Monthly Archives: November 2013
Written on November 26, 2013 at 2:33 pm, by NULab Administrator
The Infectious Texts project at Northeastern University is making thousands of pre-Civil War newspapers searchable. Bob talks with Ryan Cordell, a leader on the project, about the mechanism behind text virality in the 1800’s and some of what’s been discovered so far.
Written on November 6, 2013 at 3:41 pm, by NULab Administrator
In the face of tightening budgets and a more competitive job market, some fear that funding for and interest in the humanities may be declining at universities, as students become more focused on future employment. Are these fears justified or exaggerated? Can the study of the humanities thrive at a time of changing needs, or Continue Reading »
Written on November 5, 2013 at 4:18 pm, by NULab Administrator
Twitter is faster and HuffPo more sophisticated, but the parasitic dynamics of networked media were fully functional in the 19th century. For proof, look no further than the Infectious Texts project, a collaboration of humanities scholars and computer scientists.
Critical Mass, Viral Tags and Political Hashtags: the Dynamics of Contagious Phenomena in Social Media
Written on November 4, 2013 at 3:30 pm, by NULab Administrator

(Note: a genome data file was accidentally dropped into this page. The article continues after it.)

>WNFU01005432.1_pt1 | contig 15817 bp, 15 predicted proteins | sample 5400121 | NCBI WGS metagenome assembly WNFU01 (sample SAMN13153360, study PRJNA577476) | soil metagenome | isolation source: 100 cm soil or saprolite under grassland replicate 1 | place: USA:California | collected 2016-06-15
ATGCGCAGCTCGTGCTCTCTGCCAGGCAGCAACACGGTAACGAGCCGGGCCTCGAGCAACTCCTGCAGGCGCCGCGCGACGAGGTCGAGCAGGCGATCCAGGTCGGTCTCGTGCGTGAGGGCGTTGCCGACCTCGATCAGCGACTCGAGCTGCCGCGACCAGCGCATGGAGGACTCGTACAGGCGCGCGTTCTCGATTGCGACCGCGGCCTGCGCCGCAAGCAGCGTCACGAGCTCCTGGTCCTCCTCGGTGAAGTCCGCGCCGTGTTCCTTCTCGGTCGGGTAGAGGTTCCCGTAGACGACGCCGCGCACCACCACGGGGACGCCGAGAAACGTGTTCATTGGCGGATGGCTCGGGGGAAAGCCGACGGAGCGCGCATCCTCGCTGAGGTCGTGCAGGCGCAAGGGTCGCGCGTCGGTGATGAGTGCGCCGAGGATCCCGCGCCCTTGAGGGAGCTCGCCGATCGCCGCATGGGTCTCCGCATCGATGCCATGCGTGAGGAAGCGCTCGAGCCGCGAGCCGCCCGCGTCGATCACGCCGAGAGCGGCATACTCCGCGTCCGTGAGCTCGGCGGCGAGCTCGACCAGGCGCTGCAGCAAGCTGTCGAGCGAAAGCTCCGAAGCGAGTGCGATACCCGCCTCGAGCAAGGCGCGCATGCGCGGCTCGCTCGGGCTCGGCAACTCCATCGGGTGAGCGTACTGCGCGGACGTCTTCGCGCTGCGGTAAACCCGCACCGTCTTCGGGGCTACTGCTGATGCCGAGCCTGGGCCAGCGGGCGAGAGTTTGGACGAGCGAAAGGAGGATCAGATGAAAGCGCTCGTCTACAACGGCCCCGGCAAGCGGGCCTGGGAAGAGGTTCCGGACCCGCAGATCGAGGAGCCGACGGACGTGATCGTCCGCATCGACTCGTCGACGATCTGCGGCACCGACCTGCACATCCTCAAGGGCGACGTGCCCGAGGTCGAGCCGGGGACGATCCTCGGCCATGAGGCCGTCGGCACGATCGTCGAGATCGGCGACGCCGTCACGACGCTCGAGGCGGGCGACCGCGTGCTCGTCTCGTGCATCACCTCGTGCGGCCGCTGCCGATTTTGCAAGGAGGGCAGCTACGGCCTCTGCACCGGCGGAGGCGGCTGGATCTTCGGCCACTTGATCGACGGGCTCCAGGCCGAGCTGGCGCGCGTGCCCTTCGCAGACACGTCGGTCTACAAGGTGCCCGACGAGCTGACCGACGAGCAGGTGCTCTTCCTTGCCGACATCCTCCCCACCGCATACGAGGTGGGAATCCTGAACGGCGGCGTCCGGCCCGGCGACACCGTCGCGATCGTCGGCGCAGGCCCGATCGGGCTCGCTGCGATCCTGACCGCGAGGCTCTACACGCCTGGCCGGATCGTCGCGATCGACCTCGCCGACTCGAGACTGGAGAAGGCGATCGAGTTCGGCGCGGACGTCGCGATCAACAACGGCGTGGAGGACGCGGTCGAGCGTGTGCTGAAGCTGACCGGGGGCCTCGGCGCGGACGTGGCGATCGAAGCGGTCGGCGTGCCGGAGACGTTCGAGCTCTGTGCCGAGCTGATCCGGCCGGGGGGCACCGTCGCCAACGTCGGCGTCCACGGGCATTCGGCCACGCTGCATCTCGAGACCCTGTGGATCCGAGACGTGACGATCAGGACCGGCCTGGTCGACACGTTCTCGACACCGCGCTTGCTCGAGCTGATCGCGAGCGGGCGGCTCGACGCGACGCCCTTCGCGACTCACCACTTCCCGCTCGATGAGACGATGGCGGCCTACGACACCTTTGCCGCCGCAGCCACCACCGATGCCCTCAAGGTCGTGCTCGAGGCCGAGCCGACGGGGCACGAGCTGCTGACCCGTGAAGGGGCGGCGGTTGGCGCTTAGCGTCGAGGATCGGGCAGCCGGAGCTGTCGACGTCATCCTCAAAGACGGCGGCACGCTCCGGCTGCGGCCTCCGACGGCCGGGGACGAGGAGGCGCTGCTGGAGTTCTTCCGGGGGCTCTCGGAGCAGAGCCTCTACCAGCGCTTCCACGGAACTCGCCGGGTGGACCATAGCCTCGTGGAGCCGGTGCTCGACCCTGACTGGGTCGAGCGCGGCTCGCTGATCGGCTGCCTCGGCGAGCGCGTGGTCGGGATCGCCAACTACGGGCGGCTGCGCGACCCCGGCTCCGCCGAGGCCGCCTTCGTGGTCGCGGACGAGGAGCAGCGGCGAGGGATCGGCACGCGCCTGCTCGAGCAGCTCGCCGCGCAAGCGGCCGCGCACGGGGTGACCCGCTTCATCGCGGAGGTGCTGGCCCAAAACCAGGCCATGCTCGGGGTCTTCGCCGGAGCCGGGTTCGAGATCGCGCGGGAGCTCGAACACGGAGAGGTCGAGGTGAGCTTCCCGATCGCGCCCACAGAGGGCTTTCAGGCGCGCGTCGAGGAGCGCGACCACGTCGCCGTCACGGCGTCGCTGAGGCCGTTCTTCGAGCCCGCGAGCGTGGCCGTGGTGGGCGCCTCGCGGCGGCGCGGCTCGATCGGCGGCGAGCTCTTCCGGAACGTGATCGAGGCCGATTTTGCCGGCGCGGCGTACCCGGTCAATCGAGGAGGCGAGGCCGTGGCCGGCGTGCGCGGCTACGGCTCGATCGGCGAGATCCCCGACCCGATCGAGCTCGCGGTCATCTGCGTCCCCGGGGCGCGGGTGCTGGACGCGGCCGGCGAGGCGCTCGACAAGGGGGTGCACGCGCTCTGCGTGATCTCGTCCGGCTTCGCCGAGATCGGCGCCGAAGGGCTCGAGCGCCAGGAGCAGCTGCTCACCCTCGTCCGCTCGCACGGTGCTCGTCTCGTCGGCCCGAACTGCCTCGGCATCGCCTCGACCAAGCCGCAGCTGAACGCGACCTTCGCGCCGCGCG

Social media sites like Twitter enable users to engage in the spread of contagious phenomena: everything from information and rumors to social movements and virally marketed products. The dynamics of these phenomena have been studied extensively from a theoretical perspective, but a gap exists between models and empirical studies of social contagions. In this talk, Continue Reading »
Written on November 4, 2013 at 3:24 pm, by NULab Administrator
Join NULab and David Sparks, of the Boston Celtics, as he presents a talk on a social network approach to explaining ideological polarization. The lack of quantitative data on House candidates makes many theories of electoral politics difficult to test. Perhaps the most fundamental shortcoming of current data is the lack of ideological estimates for Continue Reading »
Written on November 4, 2013 at 3:18 pm, by NULab Administrator
Agenda setting theory explains how media affects its audience. While traditional media studies have done extensive research on agenda setting, there are important limitations in those studies, including using a small set of issues, running costly surveys of public interest, and manually categorizing the articles into positive and negative frames. In this paper, we propose to tackle these limitations with a Continue Reading »